Motherhood is hard.
We are (in a nutshell) therapist, general practitioner, and chef. We’re also CEO, hospitality services, the board of education, on-call stylist, secretary, personal trainer, and housekeeping.
Yes, we do it all, and we pride ourselves on doing it well.
Unless, of course, we don’t.
You’ve had your share of moments, right?
Like the time the toddler channeled Picasso in the living room and tried to clean it up himself.
Or the day the seven-year-old insisted on trying a parkour move but ended up in the ER instead of on the couch.
Or the one time (many times) you were so frustrated with the middle-schooler, you both yelled a lot of things you didn’t mean.
And of course these events wrapped up with a visit from the most unforgiving superior ever:
If only I were more consistent …
If I could just get up half an hour before the kids …
If I weren’t so lazy and worthless the house would run like clockwork …
Motherhood is truly the toughest job on the planet.
It is also frequently the pits.
Fortunately, as Catholic women, we are in quite a bit of luck. Even the saints understood – and in some cases, lived – how motherhood can push us to the breaking point.
Here are four Saints to lean on when you’re riding the margins of wife and mom.
St. John Paul the Great
If any man ever understood the nature of motherhood, it was St. John Paul the Great. While his gentle temperament and charismatic spirit drew people of all backgrounds, his longstanding devotion to the Blessed Virgin gave him particular insight into the life of a mom.
Mary’s motherhood was not easy. Jesus was fully divine and perfectly obedient, but he was also a fully human, energetic, intensely curious boy. I don’t know about you, but I would have flipped after getting this answer from my child following a three-day journey to figure out where he’d gone (hence, why I am not Mary, but I digress …)
St. John Paul the Great understood this about Mary, and it was the focal point from which he approached all things feminine and maternal. We can see his wisdom clearly in the following excerpt from a letter he sent to the mother of newborn twins:
I sense tiredness in your letter, which is easy to understand … On top of this, you always wanted to plan and do everything rationally. And here is the kingdom of irrationality, where normal activity and energy aren’t enough; you need to wait things out, some time to do nothing, and simply, patience – especially since there are two. I realized that, on the one hand, there is always a price we pay for love. On the other, thanks to God, love is returned in that price. What I mean is, the concrete challenge of love cannot be separated from Him; it is always in Him.
Pray: St. John Paul the Great, intercede for me when I am weary. Pray that I might find joy and fulfillment in the price of motherhood, the price I pay for love. Amen.
Ever have one of those days when everything you do feels useless? Like the time you spent half an hour cleaning the living room, only to turn around and see it deestroyed? Mother Teresa is the perfect saint to call on in the midst of these desperations. Her reminders that we can find holiness in the small things are the encouragement we weary mothers need:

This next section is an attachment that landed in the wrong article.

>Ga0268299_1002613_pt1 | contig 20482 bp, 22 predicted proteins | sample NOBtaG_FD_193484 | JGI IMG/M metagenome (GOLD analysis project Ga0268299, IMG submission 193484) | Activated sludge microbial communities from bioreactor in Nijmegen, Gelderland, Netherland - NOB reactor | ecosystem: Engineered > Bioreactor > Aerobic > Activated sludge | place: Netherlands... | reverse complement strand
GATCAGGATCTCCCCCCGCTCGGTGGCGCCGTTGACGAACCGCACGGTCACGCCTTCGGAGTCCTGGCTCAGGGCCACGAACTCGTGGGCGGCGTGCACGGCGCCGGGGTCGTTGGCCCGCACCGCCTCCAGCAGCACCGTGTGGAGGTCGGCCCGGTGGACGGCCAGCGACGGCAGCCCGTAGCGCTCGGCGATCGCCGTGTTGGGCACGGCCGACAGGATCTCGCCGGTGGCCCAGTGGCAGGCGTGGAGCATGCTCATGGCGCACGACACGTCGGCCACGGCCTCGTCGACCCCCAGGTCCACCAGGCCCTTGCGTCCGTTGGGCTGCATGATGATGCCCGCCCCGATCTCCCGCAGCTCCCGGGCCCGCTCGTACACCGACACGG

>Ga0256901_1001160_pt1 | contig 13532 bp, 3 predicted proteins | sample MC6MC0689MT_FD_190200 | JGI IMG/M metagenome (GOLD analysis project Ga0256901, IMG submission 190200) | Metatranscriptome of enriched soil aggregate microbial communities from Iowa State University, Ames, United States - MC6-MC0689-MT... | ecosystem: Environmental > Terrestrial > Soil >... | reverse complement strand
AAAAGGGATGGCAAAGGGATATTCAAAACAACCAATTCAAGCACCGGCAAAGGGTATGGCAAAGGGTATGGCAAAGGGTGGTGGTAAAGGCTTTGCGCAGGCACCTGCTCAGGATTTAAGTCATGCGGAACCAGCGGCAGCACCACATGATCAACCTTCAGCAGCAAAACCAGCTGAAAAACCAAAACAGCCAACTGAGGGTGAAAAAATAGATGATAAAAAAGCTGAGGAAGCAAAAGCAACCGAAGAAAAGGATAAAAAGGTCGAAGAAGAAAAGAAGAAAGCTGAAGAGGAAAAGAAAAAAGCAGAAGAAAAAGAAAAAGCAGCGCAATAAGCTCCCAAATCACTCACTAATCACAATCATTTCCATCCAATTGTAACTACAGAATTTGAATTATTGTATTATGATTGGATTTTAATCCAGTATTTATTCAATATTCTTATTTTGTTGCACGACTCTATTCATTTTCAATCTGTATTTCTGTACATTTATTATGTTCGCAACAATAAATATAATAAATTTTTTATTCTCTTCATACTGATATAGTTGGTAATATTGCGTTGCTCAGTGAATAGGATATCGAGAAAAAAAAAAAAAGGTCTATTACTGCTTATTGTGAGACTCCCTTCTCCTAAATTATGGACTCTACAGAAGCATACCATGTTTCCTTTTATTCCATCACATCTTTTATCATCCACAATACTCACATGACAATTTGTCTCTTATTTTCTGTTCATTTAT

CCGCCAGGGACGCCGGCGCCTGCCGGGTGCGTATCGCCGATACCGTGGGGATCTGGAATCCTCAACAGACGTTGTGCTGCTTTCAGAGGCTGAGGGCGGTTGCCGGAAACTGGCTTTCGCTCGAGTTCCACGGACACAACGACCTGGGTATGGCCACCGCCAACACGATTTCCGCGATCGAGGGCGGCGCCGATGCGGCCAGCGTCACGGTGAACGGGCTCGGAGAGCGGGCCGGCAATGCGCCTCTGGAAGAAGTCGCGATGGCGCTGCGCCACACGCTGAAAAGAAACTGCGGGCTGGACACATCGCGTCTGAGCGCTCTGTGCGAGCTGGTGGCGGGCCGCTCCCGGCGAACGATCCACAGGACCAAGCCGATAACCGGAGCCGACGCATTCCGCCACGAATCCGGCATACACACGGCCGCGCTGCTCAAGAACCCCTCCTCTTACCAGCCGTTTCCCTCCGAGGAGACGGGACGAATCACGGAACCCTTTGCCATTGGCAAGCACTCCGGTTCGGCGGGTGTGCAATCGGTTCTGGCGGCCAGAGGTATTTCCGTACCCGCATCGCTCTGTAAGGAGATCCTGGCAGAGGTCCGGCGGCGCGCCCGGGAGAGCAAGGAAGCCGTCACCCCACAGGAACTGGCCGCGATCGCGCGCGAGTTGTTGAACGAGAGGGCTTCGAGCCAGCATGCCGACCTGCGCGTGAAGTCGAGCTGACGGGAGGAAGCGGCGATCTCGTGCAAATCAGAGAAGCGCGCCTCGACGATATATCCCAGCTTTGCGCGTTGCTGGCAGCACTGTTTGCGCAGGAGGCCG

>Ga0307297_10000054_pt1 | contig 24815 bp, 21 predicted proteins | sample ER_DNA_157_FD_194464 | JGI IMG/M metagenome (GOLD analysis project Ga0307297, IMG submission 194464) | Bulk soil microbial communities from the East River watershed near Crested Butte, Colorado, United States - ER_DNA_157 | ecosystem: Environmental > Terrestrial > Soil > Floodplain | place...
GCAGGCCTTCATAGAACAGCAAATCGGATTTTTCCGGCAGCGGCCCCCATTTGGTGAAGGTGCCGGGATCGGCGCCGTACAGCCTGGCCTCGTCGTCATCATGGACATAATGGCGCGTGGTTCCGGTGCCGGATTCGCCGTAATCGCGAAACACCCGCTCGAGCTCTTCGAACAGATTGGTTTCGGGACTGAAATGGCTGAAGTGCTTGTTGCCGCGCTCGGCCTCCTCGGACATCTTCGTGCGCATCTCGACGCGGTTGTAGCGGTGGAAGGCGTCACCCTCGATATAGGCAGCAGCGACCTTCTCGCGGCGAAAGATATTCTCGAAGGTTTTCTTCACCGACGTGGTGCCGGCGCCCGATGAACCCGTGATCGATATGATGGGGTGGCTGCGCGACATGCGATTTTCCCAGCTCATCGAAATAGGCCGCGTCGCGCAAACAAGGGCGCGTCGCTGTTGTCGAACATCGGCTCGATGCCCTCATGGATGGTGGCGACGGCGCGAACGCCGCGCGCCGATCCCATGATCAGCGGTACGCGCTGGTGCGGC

Love begins at home, and it is not how much we do … but how much love we put in that action.
Pray: Mother Teresa, you understood the sanctifying nature of even the most humble action. Pray for me, that I might remember to offer each act of service for my family as an act of service for the Son. Amen.
God had something special in store for St. Augustine, and he chose an extraordinary woman to guide the holy saint. Despite years of her son’s direct and often flagrant disobedience to her and to the Church, Monica never tired of finding — and restoring — her son to the Truth. Monica’s journey took her halfway around the globe in search of Augustine; when she found him she refused to let him go. It was her steadfast devotion to the Lord and to Augustine which gave us one of the most prominent theologians in the history of the Church.
What can we learn from St. Monica, as modern women raising saints? We’d do well to remember the words often attributed to Augustine’s mother:
Nothing is far from God.
Pray: Dear St. Monica, I long to raise my children as saints and servants of God. Pray for me, that I might remember even in my darkest hour that nothing is far from God. Amen.
St. Zelie Martin
“Oh well, that’s the day so far, and it’s still only noon. If this continues I will be dead by this evening! You see, at the moment, life seems so heavy for me to bear, and I don’t have the courage because everything looks black to me.”
Sound like something you could have written? Actually, these words belong to St. Zelie Martin, the mother of St. Therese. The Little Flower and her sisters were intense, fiery children: strong-willed, opinionated, and, in some instances, seemingly lost to God.
Zelie’s faith never wavered, however, despite caring for the rambunctious group of future venerables, blesseds, and saints. She persevered and grew in holiness under additional pressures most saints were immune to: financial concerns dictated that she also become a work-from-home mom.
Pray: Dear St. Zelie, pray for me. I worry so much about my children and the futures they have in store. Pray that I may learn to follow your example and place all of my trust in God. Amen.
Yes, my friends: I said it. Motherhood is hard. But it is also beautiful, sanctifying, and totally worth it, especially when we’ve got the saints on our side.
Which saints are in your motherhood posse? To whom do you turn when mothering gets tough?
Copyright 2019 Ginny Kochis